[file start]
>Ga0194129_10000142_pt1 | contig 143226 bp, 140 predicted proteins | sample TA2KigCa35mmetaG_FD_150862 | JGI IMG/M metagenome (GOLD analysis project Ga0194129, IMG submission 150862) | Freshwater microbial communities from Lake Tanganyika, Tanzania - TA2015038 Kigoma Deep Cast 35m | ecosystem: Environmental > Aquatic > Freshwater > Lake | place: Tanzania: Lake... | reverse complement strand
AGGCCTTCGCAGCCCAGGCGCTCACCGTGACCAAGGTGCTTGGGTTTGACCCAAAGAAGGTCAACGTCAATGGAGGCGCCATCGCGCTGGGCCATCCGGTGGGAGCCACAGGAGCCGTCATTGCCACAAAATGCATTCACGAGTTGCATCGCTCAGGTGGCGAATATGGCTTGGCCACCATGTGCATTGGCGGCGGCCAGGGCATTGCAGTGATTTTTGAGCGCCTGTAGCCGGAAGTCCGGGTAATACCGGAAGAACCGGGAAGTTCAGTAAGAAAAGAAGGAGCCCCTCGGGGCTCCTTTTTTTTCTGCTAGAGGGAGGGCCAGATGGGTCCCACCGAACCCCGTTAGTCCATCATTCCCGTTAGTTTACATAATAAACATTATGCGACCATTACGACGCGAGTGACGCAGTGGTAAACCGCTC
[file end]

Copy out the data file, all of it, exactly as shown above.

>Ga0194129_10000142_pt1 | contig 143226 bp, 140 predicted proteins | sample TA2KigCa35mmetaG_FD_150862 | JGI IMG/M metagenome (GOLD analysis project Ga0194129, IMG submission 150862) | Freshwater microbial communities from Lake Tanganyika, Tanzania - TA2015038 Kigoma Deep Cast 35m | ecosystem: Environmental > Aquatic > Freshwater > Lake | place: Tanzania: Lake... | reverse complement strand
AGGCCTTCGCAGCCCAGGCGCTCACCGTGACCAAGGTGCTTGGGTTTGACCCAAAGAAGGTCAACGTCAATGGAGGCGCCATCGCGCTGGGCCATCCGGTGGGAGCCACAGGAGCCGTCATTGCCACAAAATGCATTCACGAGTTGCATCGCTCAGGTGGCGAATATGGCTTGGCCACCATGTGCATTGGCGGCGGCCAGGGCATTGCAGTGATTTTTGAGCGCCTGTAGCCGGAAGTCCGGGTAATACCGGAAGAACCGGGAAGTTCAGTAAGAAAAGAAGGAGCCCCTCGGGGCTCCTTTTTTTTCTGCTAGAGGGAGGGCCAGATGGGTCCCACCGAACCCCGTTAGTCCATCATTCCCGTTAGTTTACATAATAAACATTATGCGACCATTACGACGCGAGTGACGCAGTGGTAAACCGCTC